A guest post by Paul Anderson
One of the funniest of George Orwell’s many columns for the left-wing weekly Tribune is ‘Confessions of a book reviewer’, published on 3 May 1946, with its dismal depiction of the procrastinating writer struggling to churn out the words on the latest books:
“He is a man of thirty-five, but looks fifty. He is bald, has varicose veins and wears spectacles, or would wear them if his only pair were not chronically lost. If things are normal with him he will be suffering from malnutrition, but if he has recently had a lucky streak he will be suffering from a hangover. At present it is half-past eleven in the morning, and according to his schedule he should have started work two hours ago; but even if he had made any serious effort to start he would have been frustrated by the almost continuous ringing of the telephone bell, the yells of the baby, the rattle of an electric drill out in the street, and the heavy boots of his creditors clumping up and down the stairs…”
It is, of course, satire. The package of books the reviewer has to review in a single article comprises five ludicrously incompatible titles – “Palestine at the Crossroads, Scientific Dairy Farming, A Short History of European Democracy (this one is 680 pages and weighs four pounds), Tribal Customs in Portuguese East Africa, and a novel, It’s Nicer Lying Down, probably included by mistake”. And the reviewer is an utterly shameless hack. When he finally gets down to writing, “All the stale old phrases – ‘a book that no one should miss’, ‘something memorable on every page’, ‘of special value are the chapters dealing with, etc, etc’ – will jump into their place like iron filings obeying the magnet, and the review will end up at exactly the right length and with just about three minutes to go.”
All the same, ‘Confessions of a book reviewer’ is a self-portrait of sorts – though not of the Orwell of 1946. By then, he had long left behind the years of turning out freelance reviews to pay the rent while he worked on bigger projects. Four years of steady employment followed by the success of Animal Farm had given him a security he had not enjoyed since leaving the Indian police service in 1927. He still wrote reviews, but they were mainly for big newspapers that paid properly, the Observer and the Manchester Evening News, and he had the status that allowed him to choose what he reviewed. Most of his writing about books was in essay-length literary criticism rather than reviewing.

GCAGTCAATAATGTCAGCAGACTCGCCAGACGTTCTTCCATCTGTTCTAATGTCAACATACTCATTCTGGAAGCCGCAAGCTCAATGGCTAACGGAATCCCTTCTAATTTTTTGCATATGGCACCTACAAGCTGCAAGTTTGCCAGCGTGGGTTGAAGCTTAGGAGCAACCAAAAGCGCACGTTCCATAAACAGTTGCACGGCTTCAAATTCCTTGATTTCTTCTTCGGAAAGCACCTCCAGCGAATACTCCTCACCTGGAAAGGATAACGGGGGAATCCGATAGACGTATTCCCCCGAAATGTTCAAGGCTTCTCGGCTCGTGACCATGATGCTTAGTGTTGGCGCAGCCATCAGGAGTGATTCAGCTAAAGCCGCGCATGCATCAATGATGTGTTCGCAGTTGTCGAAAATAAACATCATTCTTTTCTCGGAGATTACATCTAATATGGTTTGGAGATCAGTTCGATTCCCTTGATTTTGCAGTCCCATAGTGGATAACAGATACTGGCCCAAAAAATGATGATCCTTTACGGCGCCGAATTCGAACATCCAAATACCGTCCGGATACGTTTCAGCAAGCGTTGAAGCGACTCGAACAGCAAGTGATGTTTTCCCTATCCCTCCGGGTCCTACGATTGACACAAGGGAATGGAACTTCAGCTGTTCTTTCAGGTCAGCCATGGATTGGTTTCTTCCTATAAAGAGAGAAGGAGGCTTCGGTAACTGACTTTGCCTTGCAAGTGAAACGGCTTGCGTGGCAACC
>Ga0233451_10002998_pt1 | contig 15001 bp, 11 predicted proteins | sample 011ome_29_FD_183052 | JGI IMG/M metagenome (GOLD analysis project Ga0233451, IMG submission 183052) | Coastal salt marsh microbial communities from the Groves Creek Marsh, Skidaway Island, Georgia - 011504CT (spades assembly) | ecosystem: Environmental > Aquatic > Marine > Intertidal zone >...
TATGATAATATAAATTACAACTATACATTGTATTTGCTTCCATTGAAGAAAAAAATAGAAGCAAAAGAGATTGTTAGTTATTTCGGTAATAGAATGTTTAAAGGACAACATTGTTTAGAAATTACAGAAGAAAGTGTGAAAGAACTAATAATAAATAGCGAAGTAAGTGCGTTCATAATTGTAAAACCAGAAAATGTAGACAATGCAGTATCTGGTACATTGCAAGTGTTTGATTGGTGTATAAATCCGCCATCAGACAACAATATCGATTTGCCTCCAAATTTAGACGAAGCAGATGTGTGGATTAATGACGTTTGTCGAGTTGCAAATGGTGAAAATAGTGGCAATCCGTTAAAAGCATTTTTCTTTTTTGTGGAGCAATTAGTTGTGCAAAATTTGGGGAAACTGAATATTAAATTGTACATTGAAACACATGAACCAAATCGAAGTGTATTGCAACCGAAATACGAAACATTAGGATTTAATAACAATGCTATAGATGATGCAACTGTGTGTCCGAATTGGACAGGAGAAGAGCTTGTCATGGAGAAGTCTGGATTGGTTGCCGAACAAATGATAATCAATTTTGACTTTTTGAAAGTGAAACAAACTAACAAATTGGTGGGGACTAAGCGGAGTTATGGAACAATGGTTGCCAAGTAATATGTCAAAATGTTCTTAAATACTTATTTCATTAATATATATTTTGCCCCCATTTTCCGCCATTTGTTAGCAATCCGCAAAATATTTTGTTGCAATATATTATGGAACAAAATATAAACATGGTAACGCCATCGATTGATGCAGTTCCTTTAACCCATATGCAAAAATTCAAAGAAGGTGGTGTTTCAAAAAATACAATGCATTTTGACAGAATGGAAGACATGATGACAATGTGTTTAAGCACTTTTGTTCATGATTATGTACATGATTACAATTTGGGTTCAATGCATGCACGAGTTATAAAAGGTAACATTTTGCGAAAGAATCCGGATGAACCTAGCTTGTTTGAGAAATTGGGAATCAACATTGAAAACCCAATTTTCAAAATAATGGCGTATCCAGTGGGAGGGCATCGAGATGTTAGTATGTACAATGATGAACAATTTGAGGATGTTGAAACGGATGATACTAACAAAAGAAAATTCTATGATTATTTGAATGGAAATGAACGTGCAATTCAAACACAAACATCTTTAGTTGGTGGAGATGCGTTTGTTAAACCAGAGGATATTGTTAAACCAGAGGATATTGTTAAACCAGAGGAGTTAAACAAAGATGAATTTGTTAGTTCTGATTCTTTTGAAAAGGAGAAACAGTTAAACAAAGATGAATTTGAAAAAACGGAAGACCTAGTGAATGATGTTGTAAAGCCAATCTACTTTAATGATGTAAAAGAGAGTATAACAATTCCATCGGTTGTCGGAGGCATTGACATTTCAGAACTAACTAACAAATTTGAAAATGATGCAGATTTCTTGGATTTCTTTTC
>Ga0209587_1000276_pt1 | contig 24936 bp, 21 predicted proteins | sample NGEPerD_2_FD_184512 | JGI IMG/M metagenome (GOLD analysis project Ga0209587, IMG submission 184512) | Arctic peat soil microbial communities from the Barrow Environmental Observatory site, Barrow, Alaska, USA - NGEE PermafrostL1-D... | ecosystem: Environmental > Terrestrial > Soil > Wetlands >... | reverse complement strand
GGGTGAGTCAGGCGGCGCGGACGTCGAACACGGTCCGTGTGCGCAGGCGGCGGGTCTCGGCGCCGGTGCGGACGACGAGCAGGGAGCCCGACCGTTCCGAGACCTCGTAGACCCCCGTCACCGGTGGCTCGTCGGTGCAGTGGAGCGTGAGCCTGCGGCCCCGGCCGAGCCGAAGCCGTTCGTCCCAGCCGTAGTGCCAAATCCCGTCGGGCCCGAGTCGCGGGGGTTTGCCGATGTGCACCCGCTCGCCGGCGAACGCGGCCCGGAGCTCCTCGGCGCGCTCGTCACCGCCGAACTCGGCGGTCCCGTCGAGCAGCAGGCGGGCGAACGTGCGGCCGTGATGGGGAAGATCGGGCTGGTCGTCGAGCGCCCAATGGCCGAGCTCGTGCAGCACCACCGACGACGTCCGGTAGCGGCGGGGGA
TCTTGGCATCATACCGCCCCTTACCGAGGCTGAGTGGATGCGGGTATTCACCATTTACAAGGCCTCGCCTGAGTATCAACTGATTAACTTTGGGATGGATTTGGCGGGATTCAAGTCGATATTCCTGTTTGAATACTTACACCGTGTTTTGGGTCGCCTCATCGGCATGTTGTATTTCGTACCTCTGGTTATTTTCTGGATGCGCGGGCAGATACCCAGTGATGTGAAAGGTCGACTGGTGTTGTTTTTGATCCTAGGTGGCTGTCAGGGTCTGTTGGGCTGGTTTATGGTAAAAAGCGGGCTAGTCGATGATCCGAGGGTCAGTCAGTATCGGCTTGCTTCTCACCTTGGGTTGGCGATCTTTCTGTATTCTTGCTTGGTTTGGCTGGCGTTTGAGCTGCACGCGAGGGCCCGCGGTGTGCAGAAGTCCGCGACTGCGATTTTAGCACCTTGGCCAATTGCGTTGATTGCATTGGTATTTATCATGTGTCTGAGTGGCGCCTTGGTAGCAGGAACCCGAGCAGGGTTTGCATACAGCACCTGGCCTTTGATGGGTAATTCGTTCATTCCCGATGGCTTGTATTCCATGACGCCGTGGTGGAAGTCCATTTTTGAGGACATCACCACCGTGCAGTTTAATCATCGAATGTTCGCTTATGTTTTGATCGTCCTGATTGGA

From 1930 until 1941, however, book reviewing had been Orwell’s main means of subsistence. He turned out pieces week-in, week-out – particularly for the Adelphi, New English Weekly and Time and Tide but also for others, including, latterly, the New Statesman and Tribune – while working on his own books of fiction and reportage, none of which, with the exception of The Road to Wigan Pier, was a commercial success at the time. The editor of Orwell’s Complete Works, Peter Davison, estimates that Orwell reviewed some 800 books in the last 20 years of his life. And for the first 10 of those 20 years, he was as poor and as put-upon as the hapless writer in ‘Confessions of a book reviewer’, if never quite so cynical (and never bald).
Few of Orwell’s book reviews can be counted among his best work: they are jobbing journalism produced to order for money. But they are well-constructed and clearly written models of the reviewer’s craft that anyone reviewing books today should read – though the chances in 2012 of making even the meagre living from book reviewing enjoyed by Orwell in the 1930s are close to nil.
Paul Anderson is the editor of Orwell in Tribune: ‘As I Please’ and other writings 1943-47
We will be hearing more from Paul on Monday at the Buxton Festival where he and Stuart Evers will be supporting Orwell in our Orwell vs Kipling debate over who was the greater writer. There for Kipling will be Jan Montifiore and Charles Allen. The great Tony Wright will chair. Last chance to buy tickets here or standby for a forthcoming coverage on our website.
From the archive
In the days leading up to our Orwell vs Kipling debate we have thought of Orwell’s own view of his contemporaries. He writes about many greats of the 19th century including Dickens and Tolstoy as well as those of his own era like Miller and Kipling. Orwell’s piece ‘In Defence of P.G. Wodehouse’ addresses the controversy stirred when Wodehouse broadcast from Nazi Germany. Of course Orwell wrote about very many books too like ‘Benefit of Clergy: Some Notes on Salvador Dali’. Then there’s also the aforementioned ‘Confessions of a book reviewer’ where Orwell writes about writing about books.
The wartime diaries
This week’s entry was published on 10th July 1942.
Next week’s entry will be published on 22nd July 1942.